Be Careful, College Kids!
This is the time of year when many students leave their parents’ homes and head off to college. Being on their own for the first time is exciting and also a little bit scary. They meet new people, make new friends, and learn new things.
They also set new routines and create new habits, not all of which are necessarily good for them.
We bring this up because we see a trend of new cavities amongst our patients who are college kids. This blog will explain why there is an increased risk for cavities among college students.
What Gives College Kids a Higher Risk for Cavities?
There are many different factors in a person’s cavity risk. Some people are inherently at a higher risk than others are. This information does not address inherent risk; we are more concerned with an assumed risk from external factors.
Lack of Consistent Professional Teeth Cleanings
Often college students become immersed in a busy schedule while they are off at school. They may come home on weekends, but usually never with enough time to schedule doctor’s appointments. Many college students also do not feel comfortable finding a brand new dentist in their college town. They have so many things on their minds that they simply let their parents schedule teeth cleanings as always.
Only parents do not have control over the kids’ schedules the way they did while the kids were at home. Now they are at the mercy of school breaks and summertime and an “adult” who may have their own ideas about what to do in their free time.
A lack of consistent professional teeth cleanings leads to an increased risk for both cavities and gum disease. The dental hygienist removes bacterial buildup that you either cannot get to or cannot remove. This is essential in keeping teeth and gums healthy. The bacteria removed by the teeth cleaning are the very ones causing inflammation and tooth decay. Without this teeth cleaning process, these bacteria have plenty of time to create dental problems.
No Consistent Bedtime Oral Hygiene Routine
This is not something we dental-types understand, but apparently, not everyone thinks about his or her teeth before bed every night!
Your college kid just forgets to brush and floss before hitting the sack. You are not there to nag . . . er, remind him about it.
This leads to a similar situation as missing out on consistent teeth cleanings with the dental hygienist. The thing that is worse about this is that this is bacterial overgrowth in areas you can get to and can remove. Bacterial overgrowth = cavities and gum disease.
Now, moms . . . we don’t want to shock you, but there is a good chance your little angels are doing some things they do not want you or their dentist to know about.
Every once in a while, we will extract (no pun intended) a sheepish confession that your college student drinks more beer than water and falls asleep in such a mental state that he can’t find the bed, much less work a piece of floss properly.
Most alcoholic drinks are relatively high in carbs, which increases cavity risk. Sipping on beer or wine spritzers throughout a long tailgate party and football game exposes your teeth to sugar and acid. Add to that the “forgetting” to brush and floss nightly, and you have the perfect storm for cavities.
Others admit to smoking or vaping. These both dry out the mouth, and any mouth that is dry has a higher risk for cavities than one with healthy saliva. Saliva is our body’s natural defense against the bad bacteria that cause gingivitis and cavities. A dry mouth makes it easier for those bacteria to do their dirty work.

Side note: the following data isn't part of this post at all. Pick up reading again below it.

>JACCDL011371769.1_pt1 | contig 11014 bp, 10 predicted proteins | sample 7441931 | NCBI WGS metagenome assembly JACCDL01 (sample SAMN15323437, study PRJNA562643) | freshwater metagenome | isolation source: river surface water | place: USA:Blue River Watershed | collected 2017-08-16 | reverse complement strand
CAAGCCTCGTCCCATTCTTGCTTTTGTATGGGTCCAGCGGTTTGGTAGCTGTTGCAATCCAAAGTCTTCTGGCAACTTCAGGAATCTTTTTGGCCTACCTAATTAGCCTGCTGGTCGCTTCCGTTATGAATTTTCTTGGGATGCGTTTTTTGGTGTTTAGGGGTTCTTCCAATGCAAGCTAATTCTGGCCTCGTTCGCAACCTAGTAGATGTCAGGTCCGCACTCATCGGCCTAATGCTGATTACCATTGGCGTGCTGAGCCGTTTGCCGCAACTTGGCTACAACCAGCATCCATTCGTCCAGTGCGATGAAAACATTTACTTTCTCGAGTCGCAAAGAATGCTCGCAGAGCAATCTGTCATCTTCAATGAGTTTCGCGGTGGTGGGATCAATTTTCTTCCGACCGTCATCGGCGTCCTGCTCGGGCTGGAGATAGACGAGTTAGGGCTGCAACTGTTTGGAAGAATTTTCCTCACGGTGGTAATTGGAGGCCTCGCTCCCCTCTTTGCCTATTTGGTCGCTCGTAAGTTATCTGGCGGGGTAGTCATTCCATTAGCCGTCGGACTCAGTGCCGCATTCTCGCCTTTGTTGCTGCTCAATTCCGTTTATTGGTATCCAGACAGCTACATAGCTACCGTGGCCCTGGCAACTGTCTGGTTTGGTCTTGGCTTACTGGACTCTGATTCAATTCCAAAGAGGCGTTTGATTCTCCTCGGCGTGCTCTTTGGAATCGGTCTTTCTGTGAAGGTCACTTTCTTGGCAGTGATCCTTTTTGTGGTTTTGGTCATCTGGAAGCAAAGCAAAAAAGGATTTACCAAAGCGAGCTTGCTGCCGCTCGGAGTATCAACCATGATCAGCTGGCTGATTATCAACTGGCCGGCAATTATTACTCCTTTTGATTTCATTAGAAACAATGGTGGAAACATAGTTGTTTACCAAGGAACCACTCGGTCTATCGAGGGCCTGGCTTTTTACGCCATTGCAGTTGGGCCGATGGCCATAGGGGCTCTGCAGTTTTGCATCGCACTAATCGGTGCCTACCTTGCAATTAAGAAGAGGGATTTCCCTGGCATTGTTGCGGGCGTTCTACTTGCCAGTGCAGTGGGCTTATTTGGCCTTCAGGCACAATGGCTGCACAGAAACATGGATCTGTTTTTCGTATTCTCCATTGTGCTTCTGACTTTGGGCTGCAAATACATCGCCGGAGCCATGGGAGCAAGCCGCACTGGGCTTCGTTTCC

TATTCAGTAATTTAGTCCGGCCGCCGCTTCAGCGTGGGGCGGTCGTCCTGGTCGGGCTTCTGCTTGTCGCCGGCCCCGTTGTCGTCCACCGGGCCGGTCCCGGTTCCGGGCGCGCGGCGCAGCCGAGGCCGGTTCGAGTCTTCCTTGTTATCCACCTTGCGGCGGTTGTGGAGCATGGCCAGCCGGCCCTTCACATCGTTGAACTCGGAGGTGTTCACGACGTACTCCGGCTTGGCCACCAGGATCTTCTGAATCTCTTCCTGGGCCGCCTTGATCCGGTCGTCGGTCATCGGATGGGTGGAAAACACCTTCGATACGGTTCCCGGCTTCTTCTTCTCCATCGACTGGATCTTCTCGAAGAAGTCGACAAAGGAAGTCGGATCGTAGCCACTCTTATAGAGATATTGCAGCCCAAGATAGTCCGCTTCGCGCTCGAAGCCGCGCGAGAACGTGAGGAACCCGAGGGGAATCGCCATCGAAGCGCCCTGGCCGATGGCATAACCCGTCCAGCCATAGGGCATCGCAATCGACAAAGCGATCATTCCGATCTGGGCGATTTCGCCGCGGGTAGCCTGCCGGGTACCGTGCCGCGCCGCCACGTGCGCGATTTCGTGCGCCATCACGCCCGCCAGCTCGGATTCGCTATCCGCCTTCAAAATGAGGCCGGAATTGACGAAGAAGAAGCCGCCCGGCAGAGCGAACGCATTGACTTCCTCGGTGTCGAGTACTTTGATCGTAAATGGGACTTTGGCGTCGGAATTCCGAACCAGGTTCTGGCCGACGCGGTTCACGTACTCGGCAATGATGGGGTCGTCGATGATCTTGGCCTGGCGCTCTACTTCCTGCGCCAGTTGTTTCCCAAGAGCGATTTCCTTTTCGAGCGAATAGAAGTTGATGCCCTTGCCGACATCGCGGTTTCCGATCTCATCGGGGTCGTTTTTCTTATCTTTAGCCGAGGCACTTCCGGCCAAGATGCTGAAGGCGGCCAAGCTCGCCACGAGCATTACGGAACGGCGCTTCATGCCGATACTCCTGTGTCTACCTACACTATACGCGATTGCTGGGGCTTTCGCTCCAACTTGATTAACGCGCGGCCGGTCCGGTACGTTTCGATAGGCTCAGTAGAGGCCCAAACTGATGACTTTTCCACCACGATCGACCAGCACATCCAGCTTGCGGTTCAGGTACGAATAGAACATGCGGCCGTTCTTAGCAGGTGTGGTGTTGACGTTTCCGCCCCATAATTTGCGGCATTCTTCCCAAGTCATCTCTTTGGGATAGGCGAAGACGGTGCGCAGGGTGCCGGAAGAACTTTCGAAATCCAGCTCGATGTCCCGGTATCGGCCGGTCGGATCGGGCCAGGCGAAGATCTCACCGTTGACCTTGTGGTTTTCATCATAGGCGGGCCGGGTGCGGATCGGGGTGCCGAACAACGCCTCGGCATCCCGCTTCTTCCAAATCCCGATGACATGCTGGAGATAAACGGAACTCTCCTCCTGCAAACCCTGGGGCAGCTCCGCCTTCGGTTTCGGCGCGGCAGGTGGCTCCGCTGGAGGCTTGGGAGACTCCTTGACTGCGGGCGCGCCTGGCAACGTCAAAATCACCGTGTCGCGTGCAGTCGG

Another common cause of cavities in college students is changes in their diets. Many students begin drinking large volumes of coffee, energy drinks or sodas as they stay up all hours of the night studying. They may be snacking on chips, crackers, and all the carbs.
One student told us that her dorm cafeteria offers free soft serve ice cream every night. Well, you can’t pass that up . . .
Suffice it to say that an increased volume of acidic, sugary beverages with a diet high in refined carbohydrates gives you cavities.
How Can You Fight This High Cavity Risk?
The short answer is to do the opposite of the above list.
- Keep consistently scheduled professional teeth cleanings! The easiest way to do this is have one in June and one in December. You can almost always schedule these during summer and winter breaks, with no disruption to the college calendar.
- Develop or encourage a consistent bedtime oral hygiene routine. If you’re the student, you just have to make it a priority. If you’re the parent, you may need to keep doing some gentle reminding of the need for brushing and flossing every night. Don’t wait until your child comes home from college with 12 cavities to encourage her to take good care of her teeth. Start now!
- Avoid these bad habits, students. And parents, talk to your kids about them. Bad teeth are not the only consequence of drinking and smoking. Their overall health and safety are the real reasons this is so important.
- Know what types of foods and drinks increase the risk for cavities, and then do your best to avoid them. Talk to Dr. Ann and Dr. Lauren about your specific cavity risk and what you can do to lower it.
- Invest in professional fluoride treatments at each teeth cleaning! This is a simple, cost-effective way to fight cavities. Professional fluoride treatments strengthen the enamel and help your teeth resist cavities.
Do You Have More Questions about Your College Kid’s Dental Care?
Call today to schedule a visit with Dr. Ann and Dr. Lauren. They can answer any question you have about cavity risk, bad habits, and preventive dental treatment.